Breastfeeding Dairy Free


First of all, I just want to say a massive well done. Breastfeeding is not easy, its demanding enough when its going well, so to then go dairy free for your child as well is a great sacrifice. It will be difficult at times, my husband so thoughtfully took us all to an ice-cream farm during my dairy free period, but be proud of yourself for sticking with it.  

My Experience
I wasn’t the biggest dairy eater myself, so I didn’t mind cutting out the milk, butter, cheese, chocolate etc.. But what I really found hard was the high volume of products that contain milk as an ingredient.  
When I was at home being dairy free wasn’t an issue. There are plenty of alternative options  ( See my Quick Food Shopping Guide for dairy free choices) and dare I say it actually improved by diet by making me cut out lots of processed foods. I ate a lot cleaner and fresher and felt better for it.  

Where I found difficulty was when eating out and about. I remember being in Ask Italian and them handing me the allergy menu. The only main I could really have was a salad. Great. Don’t get me wrong, it was a very nice salad, but hardly the treat when placed next to my husband’s indulgent meal and even my three year old’s ham and cheese pizza. That said it did lessen the guilt when it came to dessert. You will soon find being dairy free that the dessert menu is your enemy. Nearly every dish will contain dairy, unless they have sorbet or sometimes even a Belgium waffle. Ask Italian do have a dairy free chocolate and blood orange tart that is utterly delicious and worth a trip to Ask Italian alone. You will find some places you expect to be accommodating, such as large chains or cafes at National Trust tourist attractions have no or very limited options, yet I have experienced some incredible kindness and accommodation by some small local cafes. I was blown away by how some small businesses went out their way to ensure they could accommodate my dietary needs, from one cafĂ© ringing the bakery from which they sourced their bread to check the ingredients, to another chef making me a meringue so I didn’t feel left out being the only person in my party without a dessert.  

One battle you may experience is people not taking your no milk diet seriously. My own mother struggled to understand and kept making me cups of tea with milk, because ‘surely a little won’t hurt.’ But the reality is a little does hurt and would have caused an immediate reaction with Matilda. She was so sensitive. I just couldn’t risk it. I couldn’t bear the thought of her suffering. In the end while we were out and about, I used to just say I was the one allergic to milk. It was just easier that way and I felt people took it more seriously.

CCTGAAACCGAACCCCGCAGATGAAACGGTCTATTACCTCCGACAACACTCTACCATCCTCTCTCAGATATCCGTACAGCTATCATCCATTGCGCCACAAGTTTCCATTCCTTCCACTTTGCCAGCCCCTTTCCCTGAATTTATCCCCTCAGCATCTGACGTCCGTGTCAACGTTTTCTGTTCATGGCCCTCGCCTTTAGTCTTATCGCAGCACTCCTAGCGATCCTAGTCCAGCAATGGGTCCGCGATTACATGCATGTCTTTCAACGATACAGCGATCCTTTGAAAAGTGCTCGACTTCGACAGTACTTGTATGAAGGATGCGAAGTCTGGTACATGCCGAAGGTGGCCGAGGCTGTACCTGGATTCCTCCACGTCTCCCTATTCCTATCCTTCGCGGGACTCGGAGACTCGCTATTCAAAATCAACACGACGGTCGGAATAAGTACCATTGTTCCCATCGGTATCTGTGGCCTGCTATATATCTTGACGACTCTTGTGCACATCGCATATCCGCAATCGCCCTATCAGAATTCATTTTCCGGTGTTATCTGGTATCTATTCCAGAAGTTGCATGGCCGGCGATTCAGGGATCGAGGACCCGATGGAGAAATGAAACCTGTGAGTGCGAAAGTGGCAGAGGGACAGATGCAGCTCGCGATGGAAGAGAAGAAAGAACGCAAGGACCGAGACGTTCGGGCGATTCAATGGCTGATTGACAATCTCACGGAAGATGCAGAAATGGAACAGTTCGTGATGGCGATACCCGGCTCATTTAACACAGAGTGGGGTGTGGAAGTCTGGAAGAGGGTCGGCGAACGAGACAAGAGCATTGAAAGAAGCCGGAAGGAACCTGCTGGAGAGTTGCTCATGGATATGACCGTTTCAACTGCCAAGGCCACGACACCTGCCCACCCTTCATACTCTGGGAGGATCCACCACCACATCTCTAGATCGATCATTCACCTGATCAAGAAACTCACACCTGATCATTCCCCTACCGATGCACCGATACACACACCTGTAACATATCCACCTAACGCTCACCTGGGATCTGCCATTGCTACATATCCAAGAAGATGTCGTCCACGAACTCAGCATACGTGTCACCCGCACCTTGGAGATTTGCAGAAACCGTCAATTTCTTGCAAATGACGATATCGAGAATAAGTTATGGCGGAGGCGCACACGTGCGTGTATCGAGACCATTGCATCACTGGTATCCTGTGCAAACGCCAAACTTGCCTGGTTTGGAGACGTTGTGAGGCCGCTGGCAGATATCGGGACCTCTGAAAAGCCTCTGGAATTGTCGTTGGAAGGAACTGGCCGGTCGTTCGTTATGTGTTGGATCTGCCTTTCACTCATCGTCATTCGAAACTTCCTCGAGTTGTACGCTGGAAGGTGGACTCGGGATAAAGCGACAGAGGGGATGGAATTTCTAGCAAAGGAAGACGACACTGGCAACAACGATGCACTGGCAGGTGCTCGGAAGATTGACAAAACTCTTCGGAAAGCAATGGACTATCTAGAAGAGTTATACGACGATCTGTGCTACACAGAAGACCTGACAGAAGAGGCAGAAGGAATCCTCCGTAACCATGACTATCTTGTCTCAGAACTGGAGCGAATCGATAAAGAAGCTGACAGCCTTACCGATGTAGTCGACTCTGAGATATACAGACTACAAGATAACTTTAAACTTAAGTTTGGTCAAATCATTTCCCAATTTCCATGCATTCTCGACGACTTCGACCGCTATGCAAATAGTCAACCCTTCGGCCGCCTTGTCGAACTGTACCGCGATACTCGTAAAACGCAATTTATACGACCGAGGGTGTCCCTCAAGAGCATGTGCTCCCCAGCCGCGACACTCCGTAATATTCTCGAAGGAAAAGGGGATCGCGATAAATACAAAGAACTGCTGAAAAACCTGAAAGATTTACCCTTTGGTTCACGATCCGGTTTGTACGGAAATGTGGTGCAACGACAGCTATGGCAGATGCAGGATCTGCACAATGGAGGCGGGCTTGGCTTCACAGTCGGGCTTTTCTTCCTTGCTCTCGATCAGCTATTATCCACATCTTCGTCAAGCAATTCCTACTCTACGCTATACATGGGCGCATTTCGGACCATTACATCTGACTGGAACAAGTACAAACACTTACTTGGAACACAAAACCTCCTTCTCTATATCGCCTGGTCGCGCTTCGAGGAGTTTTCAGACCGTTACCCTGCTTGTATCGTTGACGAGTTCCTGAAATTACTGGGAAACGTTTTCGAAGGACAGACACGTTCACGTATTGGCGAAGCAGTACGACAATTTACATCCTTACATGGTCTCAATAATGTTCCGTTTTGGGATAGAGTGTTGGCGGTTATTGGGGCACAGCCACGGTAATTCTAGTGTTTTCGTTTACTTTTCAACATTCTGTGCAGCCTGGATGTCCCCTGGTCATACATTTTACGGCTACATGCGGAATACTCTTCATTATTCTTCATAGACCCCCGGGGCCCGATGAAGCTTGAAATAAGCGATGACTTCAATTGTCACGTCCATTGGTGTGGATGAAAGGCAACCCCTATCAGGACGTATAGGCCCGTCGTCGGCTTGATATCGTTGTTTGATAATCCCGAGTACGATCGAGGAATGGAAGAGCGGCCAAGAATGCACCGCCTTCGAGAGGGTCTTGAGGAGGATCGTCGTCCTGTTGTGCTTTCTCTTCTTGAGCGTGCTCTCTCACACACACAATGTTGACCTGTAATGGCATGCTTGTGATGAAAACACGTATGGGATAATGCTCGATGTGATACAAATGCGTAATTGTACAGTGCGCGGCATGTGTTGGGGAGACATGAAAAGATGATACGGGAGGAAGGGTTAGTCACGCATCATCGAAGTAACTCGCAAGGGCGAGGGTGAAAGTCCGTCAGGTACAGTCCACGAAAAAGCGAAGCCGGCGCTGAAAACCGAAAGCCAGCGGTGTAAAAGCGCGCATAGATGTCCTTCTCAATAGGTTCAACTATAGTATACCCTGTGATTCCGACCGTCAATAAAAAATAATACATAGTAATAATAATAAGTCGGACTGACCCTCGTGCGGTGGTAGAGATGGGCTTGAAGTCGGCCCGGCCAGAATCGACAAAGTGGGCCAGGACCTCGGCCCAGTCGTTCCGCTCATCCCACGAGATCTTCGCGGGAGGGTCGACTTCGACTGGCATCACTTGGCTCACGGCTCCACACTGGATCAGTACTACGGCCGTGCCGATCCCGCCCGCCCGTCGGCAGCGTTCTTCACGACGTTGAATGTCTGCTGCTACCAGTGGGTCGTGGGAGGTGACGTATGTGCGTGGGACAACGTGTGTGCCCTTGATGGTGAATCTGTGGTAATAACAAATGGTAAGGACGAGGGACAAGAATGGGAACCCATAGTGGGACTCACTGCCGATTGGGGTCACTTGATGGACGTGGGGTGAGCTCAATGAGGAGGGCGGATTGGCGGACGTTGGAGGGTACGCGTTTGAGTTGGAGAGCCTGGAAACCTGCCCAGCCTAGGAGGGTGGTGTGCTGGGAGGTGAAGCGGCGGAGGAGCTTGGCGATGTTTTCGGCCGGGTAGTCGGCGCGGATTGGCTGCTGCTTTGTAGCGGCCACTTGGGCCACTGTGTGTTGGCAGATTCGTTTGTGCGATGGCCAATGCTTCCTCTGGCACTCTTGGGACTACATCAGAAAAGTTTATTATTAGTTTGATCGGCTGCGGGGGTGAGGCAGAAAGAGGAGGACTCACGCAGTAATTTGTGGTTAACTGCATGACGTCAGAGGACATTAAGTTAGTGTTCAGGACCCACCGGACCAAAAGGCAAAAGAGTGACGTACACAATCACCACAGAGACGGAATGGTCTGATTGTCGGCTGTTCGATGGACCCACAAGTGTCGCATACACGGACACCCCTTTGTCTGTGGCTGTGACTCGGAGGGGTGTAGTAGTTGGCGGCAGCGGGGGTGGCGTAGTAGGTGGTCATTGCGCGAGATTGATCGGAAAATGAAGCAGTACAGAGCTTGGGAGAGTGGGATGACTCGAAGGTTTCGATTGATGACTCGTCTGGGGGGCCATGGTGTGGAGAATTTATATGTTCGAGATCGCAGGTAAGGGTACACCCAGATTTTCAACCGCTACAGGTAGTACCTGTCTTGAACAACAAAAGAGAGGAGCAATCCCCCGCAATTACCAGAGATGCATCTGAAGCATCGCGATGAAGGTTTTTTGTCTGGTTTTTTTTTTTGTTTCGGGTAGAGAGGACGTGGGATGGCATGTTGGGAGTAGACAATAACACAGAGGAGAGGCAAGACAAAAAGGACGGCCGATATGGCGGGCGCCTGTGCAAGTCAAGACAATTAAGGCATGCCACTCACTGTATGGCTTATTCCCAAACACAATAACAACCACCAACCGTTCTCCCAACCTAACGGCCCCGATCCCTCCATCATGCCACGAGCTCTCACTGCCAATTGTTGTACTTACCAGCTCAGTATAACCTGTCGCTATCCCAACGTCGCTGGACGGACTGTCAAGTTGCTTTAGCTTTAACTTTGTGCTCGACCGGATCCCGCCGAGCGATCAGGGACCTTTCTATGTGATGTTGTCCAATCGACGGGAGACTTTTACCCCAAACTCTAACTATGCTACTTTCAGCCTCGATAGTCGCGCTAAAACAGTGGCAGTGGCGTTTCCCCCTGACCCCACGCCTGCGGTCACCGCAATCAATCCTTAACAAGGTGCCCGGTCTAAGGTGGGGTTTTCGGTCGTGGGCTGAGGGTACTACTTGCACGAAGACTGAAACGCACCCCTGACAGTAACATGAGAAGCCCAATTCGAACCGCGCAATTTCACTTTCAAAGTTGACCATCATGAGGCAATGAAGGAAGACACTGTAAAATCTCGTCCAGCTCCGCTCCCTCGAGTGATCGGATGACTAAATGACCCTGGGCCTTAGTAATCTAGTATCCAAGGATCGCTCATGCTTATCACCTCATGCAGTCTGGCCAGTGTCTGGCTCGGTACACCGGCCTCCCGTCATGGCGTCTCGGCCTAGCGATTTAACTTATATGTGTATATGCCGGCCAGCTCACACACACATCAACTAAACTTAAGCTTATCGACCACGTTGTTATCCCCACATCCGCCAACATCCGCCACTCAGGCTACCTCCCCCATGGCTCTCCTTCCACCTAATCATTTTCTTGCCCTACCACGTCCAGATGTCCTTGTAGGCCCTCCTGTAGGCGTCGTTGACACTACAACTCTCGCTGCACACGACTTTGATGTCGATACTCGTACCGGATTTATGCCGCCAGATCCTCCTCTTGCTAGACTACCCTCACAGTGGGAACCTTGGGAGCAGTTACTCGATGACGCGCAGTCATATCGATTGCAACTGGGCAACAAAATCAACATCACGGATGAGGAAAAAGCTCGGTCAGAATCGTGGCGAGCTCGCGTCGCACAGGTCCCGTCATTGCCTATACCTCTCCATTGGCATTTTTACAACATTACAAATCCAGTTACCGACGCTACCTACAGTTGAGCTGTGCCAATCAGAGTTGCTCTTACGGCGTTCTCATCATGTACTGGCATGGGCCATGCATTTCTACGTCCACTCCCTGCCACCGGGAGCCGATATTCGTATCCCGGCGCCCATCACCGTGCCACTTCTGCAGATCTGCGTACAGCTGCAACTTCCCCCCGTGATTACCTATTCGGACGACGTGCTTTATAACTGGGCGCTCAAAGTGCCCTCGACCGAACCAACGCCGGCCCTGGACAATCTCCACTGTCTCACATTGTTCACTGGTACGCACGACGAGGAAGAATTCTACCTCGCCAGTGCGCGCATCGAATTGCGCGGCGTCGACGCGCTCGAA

Stay strong, you are doing a fabulous job and if you are craving chocolate eat a bourbon biscuit or Oreo. You will feel like you are eating chocolate but its milk free! 

For information about what it means to challenge while breastfeeding see my section tiled Challenging While Breastfeeding or to read about my personal experience of this click here.

Top Tips 
  • - Eat Clean. Cut the processed food out. 
  • - Seek advice and support from your local GP or Health visitor for information on keeping your calcium levels up while going dairy free. They can also recommend or prescribe supplements. Pregnacare breast-feeding is a good multivitamin for breastfeeding but only contains 700mg of calcium, barely half the recommended 1250mg a day for breastfeeding mums so will need to be supplemented with a high calcium diet and supplements. The NHS have a useful pdf about maintaining calcium levels while breastfeeding  http://www.nnuh.nhs.uk/publication/download/cows-milk-free-diet-for-breast-feeding-mums-10-1-4-v3/
  • - Tell people you are allergic. 17-year-old waiters don’t want to hear about how milk is passed through your breasts to your baby making them sick. You will also be taken more seriously.  
  • - Look out for vegan signs on menus, but do proceed with caution. I once saw an ice-cream van advertising they had vegan ice-cream which turned out to be made from goat’s milk. Not vegan and most people allergic to cow's milk protein react to goat's milk due to the similarities between the proteins.
  • - Chain restaurants are usually your safest bet when eating out.  
  • If you get stuck on the road or want a guilty treat on the go McDonald’s is largely dairy free and you can download their allergy menu from their website.  
  • - Always carry dairy free snacks with you in case hunger strikes or you can't find anything suitable when you are out and about. Dried apricots are great for this as they are high in calcium.

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